Sunday, July 12, 2009

Is it important to know instructional design to create SCORM compliant courses?

The set of questions below were raised by a friend that triggered of the post that follows:

If SCORM is a technical specification, does it interest, content providers, Instruction Designers, Project Managers ?

Content providers will quickly see how SCORM helps implement reusable learning objects.

Instructional designers will identify reusable content and content sequencing strategies that can be successfully implemented with SCORM.

Project Managers will realize development, time, and cost savings when a strategic plan for implementing reusable content is identified and carried out.

SCORM is a set of technical standards. Very true. However, there is Instructional Design involved that forms the backbone for a SCORM compliant course.

I'll try to summarize my perspective.

SCORM is based on the Learning Object (LO) model--not to be confused with learning objectives that stem from Bloom. Learning objects can be defined as the smallest unit of learning that makes contextual sense. Learning Objects are any digital resource that can be reused to support learning. According to David Wiley, in Connecting Learning Objects to Instructional Design Theory: The main idea of 'learning objects' is to break educational content down into small chunks that can be reused in various learning environments, in the spirit of object-oriented programming.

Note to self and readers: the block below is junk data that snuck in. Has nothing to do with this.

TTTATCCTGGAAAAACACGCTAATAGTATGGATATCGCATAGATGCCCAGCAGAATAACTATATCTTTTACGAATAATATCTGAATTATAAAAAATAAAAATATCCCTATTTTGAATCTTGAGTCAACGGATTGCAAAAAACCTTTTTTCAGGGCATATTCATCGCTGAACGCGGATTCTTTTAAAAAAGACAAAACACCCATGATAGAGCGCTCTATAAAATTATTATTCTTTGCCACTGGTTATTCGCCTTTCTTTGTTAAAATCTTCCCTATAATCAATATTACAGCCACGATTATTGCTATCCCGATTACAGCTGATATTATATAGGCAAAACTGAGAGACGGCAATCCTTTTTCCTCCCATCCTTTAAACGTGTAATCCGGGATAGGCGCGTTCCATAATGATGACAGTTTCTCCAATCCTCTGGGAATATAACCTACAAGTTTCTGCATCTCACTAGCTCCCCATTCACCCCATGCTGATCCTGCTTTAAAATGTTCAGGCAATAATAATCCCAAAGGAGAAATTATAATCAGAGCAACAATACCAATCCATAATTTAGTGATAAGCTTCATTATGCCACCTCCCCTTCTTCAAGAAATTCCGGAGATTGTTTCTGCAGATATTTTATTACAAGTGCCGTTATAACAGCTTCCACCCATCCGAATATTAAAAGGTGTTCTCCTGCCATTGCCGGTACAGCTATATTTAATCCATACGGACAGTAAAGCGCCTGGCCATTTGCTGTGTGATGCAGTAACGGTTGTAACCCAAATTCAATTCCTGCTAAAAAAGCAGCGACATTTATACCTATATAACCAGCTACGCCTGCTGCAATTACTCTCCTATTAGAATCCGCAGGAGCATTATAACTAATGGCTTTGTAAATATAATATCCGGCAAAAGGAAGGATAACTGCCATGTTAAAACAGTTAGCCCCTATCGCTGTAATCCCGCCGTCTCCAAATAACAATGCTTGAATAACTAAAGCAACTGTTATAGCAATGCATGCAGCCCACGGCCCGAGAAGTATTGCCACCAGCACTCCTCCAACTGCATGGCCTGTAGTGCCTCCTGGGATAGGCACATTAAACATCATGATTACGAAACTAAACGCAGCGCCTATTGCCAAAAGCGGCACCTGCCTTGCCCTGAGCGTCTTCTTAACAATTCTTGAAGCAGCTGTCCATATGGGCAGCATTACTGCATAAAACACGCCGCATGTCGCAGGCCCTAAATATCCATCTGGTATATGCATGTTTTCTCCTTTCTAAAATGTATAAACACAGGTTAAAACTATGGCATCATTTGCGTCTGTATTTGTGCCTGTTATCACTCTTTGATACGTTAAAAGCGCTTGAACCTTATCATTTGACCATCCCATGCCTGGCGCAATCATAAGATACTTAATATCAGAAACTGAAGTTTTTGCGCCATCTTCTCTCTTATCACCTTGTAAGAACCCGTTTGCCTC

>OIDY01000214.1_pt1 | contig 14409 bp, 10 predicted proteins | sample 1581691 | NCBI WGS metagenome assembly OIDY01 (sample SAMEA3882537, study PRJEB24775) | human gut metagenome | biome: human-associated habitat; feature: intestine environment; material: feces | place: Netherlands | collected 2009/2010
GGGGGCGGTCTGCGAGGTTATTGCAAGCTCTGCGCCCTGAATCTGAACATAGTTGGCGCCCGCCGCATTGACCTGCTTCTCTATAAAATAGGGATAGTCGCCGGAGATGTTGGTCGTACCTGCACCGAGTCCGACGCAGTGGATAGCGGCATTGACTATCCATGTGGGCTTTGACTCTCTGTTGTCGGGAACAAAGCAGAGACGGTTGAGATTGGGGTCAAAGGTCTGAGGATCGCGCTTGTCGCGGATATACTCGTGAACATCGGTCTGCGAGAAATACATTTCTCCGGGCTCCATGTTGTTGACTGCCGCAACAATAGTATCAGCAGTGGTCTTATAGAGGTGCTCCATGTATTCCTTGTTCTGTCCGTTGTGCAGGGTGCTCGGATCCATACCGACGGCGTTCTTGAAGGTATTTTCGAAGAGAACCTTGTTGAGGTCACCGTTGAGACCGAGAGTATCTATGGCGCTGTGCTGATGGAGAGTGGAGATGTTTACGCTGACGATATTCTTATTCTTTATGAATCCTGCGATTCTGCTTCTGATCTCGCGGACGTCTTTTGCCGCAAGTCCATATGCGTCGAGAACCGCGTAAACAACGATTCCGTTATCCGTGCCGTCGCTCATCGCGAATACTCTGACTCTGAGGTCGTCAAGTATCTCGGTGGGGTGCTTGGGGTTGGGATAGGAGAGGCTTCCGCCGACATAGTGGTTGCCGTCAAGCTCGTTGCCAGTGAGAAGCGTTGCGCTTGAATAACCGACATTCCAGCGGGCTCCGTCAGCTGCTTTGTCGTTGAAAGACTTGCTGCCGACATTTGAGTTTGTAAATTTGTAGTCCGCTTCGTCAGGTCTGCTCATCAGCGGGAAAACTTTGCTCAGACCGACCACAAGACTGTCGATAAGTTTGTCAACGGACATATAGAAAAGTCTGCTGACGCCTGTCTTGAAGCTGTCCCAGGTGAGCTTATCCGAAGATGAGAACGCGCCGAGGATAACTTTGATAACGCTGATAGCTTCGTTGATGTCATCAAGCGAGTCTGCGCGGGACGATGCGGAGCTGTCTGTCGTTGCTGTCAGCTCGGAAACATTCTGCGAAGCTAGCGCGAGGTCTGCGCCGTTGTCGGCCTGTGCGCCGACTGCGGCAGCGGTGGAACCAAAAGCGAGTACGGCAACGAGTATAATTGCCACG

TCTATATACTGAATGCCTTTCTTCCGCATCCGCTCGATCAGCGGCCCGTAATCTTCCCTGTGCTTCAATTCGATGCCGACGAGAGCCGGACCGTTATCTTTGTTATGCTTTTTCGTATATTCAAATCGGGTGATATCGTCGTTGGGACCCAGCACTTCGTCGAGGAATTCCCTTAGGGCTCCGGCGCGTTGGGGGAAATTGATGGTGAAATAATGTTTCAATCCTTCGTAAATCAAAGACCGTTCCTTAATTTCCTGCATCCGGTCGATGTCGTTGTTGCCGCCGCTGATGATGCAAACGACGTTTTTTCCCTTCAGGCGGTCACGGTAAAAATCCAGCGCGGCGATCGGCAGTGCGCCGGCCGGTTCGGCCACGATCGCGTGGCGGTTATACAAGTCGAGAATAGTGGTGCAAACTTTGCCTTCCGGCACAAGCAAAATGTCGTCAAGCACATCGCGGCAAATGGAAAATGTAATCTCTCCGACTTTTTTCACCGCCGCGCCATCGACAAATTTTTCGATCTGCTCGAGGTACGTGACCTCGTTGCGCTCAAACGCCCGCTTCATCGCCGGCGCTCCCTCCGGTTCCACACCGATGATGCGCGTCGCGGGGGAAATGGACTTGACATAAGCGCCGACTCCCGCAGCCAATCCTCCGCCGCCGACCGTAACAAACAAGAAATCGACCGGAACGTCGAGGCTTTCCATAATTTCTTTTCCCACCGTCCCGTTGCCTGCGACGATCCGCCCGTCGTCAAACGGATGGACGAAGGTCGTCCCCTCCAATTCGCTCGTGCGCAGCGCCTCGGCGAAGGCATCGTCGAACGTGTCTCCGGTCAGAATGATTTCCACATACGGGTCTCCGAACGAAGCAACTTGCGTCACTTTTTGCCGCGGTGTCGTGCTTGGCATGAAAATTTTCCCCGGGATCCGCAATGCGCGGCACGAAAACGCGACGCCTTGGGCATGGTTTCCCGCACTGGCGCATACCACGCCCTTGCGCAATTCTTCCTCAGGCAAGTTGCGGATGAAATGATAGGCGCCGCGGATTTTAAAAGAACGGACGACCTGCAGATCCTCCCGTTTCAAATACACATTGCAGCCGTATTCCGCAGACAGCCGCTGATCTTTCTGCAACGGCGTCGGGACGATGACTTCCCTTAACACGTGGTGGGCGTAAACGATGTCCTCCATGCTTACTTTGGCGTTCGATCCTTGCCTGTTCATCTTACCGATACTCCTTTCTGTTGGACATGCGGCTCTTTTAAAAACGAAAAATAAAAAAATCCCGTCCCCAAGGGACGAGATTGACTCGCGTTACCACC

This means, if I create a learning object on the basics of behavioral psychology, it should be applicable to a course on psychology, on education, on behaviour, etc. This means analyzing and chunking content in a manner that leads to the creation of such "self standing" learning objects that can be used across/permuted and combined in multiple courses to form new "packages".

Once these LOs are put together to form a course and course made technically SCORM compliant, these become searchable and can be picked up by a course administrator/content manager/course designer to form new programs.

Here's an example: An LO on each of the following from different programs and even from different LMSs can create a whole new program:
~a module on the basics of behavioral psychology (from a psychology course)
~a module on adult learning theory (from learning theories)
~a module on short term and lon term memory (from workings of memory)

Can be combined to create a program on how to design courses for adult learners.

To aid designing of content in this manner (i.e., ensure that each Module or Topic is an LO and can be understood within the context of the course it is in as well as outside of it), it is imperative for an ID to understand the workings of SCORM. The technical aspect is related to the LMS and searchabilty and tracking; however, without a sound design in the creation, the searchability will only remain a function and not serve the purpose it is designed to serve.

The purpose of SCORM is to enable repeatability, durability, accessibility and shareability and thus reduce the cost of training for an organization over a period of time.

Once an organization has a sufficient number of SCORM compliant courses, they can use these in different permutations and combinations for different employees depending on the training need. Thus, each component of a SCORM compliant course must be absolutely self standing and capable of delivering learning value.

There is debate about the ideal length of an LO. There are proponents who suggest that an LO should not be more than 10 mins in length. However, the criteria should not be just the time, which could lead to the creation of LOs that are so short as to have lost the contextual meaning.

I will elaborate on the concept of LO that is based on the principles derived from Software Engineering: cohesion and decoupling.



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